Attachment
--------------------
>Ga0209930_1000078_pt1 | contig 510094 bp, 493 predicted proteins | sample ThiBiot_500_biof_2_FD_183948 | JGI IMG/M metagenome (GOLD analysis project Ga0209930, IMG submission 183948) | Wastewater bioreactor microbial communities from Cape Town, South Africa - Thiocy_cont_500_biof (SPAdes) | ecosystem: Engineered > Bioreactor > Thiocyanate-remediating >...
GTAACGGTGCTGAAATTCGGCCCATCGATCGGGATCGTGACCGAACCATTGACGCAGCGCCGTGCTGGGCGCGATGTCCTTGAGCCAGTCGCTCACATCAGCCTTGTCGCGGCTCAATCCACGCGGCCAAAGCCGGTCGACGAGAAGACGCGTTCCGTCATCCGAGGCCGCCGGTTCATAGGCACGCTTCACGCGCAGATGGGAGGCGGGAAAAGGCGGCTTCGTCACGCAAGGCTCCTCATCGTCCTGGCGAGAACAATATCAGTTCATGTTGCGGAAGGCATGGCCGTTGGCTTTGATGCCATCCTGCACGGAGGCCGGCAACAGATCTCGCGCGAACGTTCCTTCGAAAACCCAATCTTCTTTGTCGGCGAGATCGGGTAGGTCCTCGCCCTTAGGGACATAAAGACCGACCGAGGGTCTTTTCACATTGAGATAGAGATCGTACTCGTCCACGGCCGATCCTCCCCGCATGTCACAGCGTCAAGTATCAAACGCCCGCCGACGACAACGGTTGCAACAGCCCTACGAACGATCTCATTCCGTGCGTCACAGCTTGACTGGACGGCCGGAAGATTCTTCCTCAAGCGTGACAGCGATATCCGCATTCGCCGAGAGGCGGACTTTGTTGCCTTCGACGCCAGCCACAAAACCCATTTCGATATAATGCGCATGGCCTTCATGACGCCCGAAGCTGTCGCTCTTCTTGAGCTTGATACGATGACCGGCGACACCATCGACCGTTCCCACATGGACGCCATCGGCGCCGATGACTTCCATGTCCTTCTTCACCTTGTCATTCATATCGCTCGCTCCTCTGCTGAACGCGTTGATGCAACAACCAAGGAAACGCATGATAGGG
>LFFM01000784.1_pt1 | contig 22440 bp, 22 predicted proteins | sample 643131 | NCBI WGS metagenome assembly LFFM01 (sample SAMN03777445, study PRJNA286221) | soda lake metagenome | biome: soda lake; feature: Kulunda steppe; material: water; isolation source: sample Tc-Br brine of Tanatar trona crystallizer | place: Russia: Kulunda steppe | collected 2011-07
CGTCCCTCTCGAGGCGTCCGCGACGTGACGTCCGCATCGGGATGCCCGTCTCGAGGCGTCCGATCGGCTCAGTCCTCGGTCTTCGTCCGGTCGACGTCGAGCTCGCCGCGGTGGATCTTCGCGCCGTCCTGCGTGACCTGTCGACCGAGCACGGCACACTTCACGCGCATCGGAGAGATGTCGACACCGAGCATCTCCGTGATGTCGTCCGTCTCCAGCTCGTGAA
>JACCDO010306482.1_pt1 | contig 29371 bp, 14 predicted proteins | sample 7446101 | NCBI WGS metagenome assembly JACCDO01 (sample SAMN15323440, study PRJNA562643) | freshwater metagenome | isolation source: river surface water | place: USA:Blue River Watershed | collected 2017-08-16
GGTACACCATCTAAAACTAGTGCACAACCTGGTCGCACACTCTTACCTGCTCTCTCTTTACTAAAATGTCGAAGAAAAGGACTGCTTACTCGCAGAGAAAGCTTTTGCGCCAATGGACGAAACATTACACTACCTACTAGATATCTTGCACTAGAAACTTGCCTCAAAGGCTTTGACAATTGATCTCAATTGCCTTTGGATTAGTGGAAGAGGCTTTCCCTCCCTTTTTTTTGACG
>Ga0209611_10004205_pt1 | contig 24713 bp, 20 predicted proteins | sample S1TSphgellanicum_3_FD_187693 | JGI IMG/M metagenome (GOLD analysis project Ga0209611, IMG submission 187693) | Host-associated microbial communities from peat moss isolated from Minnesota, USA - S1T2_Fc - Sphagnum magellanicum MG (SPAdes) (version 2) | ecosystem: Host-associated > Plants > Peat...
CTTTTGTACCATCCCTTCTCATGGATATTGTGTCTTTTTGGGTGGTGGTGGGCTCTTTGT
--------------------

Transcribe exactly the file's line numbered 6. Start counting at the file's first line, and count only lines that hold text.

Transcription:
GGTACACCATCTAAAACTAGTGCACAACCTGGTCGCACACTCTTACCTGCTCTCTCTTTACTAAAATGTCGAAGAAAAGGACTGCTTACTCGCAGAGAAAGCTTTTGCGCCAATGGACGAAACATTACACTACCTACTAGATATCTTGCACTAGAAACTTGCCTCAAAGGCTTTGACAATTGATCTCAATTGCCTTTGGATTAGTGGAAGAGGCTTTCCCTCCCTTTTTTTTGACG